Even so, coffee does contain caffeine, and can be a dehydrate. It is important to drink water in the morning before, along side, or after that delicious cup of brew. Also, if pregnant, drinking more than 2 cups (12 ounces) a day could cause a miscarriage or other problems (Coffee and Your Health, webmd, September 28, 2010).

Coffee does have many benefits, which includes: reduced risk of type 2 diabetes, Parkinson's Disease, dementia, heart disease, stroke, some cancers, and no weight gain worries (unless mixed with unhealthy food items, large amounts of sugars and creamers, or in the form of sweetened types of coffee). However, it is important to remember, coffee does increase heartburn, urination, increased heart rate and adrenaline, caffeine high then crash, and may cause sleeplessness and the shakes.

Perhaps coffee is beneficial when it comes to memory because it is a stimulate. With the rush of "endorphines," the body and mind become more alert and focused. Coffee may help certain cancers and with type 2 diabetes, because it does help clean out the body, and due to the strong antioxidants coffee produces. It is important to remember, all of these benefits are still (for the most part), a theory. Many do not completely understand why coffee reduces some health conditions, and the conclusions are based off of general knowledge of coffee and of test results.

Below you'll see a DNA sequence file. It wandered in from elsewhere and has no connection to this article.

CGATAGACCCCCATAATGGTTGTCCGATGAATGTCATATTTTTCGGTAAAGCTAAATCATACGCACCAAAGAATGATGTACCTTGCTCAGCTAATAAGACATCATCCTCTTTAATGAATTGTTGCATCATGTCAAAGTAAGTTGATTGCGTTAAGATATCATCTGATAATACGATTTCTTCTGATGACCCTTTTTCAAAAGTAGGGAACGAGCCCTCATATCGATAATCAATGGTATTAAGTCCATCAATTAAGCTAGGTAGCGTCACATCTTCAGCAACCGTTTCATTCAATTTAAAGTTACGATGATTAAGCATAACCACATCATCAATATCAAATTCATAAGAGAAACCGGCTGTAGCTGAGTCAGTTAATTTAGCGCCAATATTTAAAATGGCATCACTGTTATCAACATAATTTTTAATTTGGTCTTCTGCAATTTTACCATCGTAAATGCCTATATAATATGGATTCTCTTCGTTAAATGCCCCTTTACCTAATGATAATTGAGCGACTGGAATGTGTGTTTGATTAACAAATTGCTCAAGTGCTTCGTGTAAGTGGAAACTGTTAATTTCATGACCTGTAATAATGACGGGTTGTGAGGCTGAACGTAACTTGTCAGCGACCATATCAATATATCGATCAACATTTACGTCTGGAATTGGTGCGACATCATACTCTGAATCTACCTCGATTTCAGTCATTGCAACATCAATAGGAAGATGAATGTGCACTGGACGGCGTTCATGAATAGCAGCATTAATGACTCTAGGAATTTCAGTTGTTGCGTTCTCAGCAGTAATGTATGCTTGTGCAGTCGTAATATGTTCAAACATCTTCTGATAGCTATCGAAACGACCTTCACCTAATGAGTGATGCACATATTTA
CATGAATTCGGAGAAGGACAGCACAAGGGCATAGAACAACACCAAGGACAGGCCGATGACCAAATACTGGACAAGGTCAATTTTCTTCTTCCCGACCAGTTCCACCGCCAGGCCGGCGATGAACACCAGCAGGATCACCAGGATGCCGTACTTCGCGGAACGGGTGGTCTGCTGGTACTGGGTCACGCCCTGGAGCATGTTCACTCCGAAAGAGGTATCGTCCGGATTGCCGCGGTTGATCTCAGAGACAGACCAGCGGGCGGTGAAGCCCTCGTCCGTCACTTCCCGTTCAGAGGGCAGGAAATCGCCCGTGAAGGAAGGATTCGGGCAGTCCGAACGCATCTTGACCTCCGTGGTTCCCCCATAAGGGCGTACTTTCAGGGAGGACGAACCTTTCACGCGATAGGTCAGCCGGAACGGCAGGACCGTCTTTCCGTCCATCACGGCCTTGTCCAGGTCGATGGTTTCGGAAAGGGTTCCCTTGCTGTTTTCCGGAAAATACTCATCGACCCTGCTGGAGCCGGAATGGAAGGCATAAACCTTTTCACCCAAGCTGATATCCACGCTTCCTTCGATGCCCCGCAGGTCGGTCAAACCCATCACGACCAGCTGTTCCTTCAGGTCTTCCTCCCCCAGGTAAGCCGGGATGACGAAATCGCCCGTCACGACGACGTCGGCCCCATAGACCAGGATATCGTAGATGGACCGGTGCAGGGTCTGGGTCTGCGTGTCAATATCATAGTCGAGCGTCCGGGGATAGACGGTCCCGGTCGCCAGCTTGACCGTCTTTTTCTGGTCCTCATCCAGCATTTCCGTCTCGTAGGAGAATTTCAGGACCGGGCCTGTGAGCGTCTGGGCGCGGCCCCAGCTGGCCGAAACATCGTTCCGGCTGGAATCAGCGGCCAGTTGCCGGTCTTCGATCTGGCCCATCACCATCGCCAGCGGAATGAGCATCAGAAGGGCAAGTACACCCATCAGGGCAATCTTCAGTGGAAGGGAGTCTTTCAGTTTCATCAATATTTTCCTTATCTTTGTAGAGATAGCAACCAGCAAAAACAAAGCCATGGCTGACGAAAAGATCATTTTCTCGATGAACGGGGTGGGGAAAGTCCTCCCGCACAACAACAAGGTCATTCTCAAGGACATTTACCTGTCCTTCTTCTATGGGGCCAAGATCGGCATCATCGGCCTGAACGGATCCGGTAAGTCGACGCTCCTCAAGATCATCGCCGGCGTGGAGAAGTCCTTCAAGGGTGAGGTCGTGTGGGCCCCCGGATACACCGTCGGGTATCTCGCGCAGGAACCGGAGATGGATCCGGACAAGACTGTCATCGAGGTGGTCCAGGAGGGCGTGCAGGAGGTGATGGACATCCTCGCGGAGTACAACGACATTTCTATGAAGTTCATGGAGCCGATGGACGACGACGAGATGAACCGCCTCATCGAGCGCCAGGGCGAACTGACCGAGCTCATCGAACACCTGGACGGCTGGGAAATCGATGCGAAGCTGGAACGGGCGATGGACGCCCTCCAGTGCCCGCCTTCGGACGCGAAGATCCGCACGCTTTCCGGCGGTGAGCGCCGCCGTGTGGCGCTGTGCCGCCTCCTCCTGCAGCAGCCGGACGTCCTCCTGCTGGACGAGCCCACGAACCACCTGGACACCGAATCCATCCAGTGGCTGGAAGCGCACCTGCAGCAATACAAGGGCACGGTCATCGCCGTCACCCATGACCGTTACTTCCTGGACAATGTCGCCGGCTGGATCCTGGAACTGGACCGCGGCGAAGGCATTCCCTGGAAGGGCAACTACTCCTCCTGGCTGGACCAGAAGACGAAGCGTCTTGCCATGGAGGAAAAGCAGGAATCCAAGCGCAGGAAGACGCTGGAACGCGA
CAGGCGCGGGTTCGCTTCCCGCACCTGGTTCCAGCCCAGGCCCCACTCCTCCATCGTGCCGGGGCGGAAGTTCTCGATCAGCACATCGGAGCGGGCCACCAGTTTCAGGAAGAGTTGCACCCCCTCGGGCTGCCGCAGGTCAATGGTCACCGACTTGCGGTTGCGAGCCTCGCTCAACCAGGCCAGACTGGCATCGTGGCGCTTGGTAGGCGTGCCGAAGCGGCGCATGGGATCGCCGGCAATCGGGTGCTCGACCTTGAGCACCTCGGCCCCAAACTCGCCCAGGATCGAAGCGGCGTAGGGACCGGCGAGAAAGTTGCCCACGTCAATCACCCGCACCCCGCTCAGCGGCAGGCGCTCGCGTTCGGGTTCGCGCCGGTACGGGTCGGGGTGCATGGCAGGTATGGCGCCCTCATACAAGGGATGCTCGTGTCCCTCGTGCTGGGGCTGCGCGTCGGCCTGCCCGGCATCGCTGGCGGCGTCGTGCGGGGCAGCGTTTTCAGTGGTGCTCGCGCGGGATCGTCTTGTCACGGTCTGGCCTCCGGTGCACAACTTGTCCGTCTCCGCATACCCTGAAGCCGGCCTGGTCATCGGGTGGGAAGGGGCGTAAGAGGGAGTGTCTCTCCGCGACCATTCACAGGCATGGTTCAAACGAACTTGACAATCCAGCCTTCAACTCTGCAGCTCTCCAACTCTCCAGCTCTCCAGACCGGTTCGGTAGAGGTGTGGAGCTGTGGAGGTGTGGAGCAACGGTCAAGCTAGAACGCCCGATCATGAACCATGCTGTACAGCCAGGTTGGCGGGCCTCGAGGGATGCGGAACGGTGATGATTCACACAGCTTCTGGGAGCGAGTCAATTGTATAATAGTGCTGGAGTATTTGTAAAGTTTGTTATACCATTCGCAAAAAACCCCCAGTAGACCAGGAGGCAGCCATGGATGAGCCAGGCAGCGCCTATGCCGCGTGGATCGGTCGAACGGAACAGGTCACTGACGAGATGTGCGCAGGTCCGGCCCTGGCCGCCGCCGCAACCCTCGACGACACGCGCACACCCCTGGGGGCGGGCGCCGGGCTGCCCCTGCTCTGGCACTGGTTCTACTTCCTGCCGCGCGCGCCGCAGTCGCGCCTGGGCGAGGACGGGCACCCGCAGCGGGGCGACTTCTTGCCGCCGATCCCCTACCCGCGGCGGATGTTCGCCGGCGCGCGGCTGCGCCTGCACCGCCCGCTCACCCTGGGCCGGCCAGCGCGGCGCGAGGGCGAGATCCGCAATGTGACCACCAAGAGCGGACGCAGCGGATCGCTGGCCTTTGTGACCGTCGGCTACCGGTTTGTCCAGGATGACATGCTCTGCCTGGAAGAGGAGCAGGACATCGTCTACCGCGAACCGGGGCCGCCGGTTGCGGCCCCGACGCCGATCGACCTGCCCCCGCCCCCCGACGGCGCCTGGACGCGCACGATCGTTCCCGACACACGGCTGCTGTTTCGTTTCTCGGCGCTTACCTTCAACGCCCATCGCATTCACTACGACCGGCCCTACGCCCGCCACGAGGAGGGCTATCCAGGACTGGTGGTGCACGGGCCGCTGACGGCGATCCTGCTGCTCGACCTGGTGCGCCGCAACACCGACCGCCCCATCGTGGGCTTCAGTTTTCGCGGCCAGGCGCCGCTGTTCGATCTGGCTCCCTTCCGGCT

Health Risks of Coffee

According to Donald Hensrud, M.D.'s online article, What does the research say about coffee and health? Is coffee good or bad for me?, the benefits do "outweigh the risks." However, there are still some risk involved, such as: drinking unfiltered coffee, consuming too much caffeine, and additional fat if the drinker puts additives into the coffee (cream, sugar, drinking sweet coffee drinks, or consuming unhealthy food products).

The reason unfiltered coffee is not good, is because it can cause high cholesterol. Also, 2 or more cups may increase the risk of heart disease if the body cannot metabolize coffee correctly. Adding food products, drinking coffee drinks (mocha, latte), and sweetening coffee with lots of creamer and sugar, can add unwanted pounds. Mix inactivity and an unhealthy lifestyle, and coffee may not have the health benefits one desires. Also, too much (as was mentioned), does cause "restlessness, anxiety, irritability, and sleeplessness." If the body is showing signs of anxiety, irritability, and so on, it may be beneficial to lower coffee consumption, or switch to a milder choice.

Coffee in the Morning

Despite the risks, which are few, coffee is the best morning beverage for numerous people worldwide. Coffee houses are around every corner, and lines often begin as soon as the place opens (whether it is at 5AM or later). Millions hit the on button on the coffee pot as they wake up in the morning, and look forward to that first sip as they start the day.

Coffee has lasted throughout the centuries, and will continue to be a popular drink. With the sales of coffee still going strong, and coffee houses still being built, it is evident that people around the world crave that strong drink that started as an unknown money maker so long ago.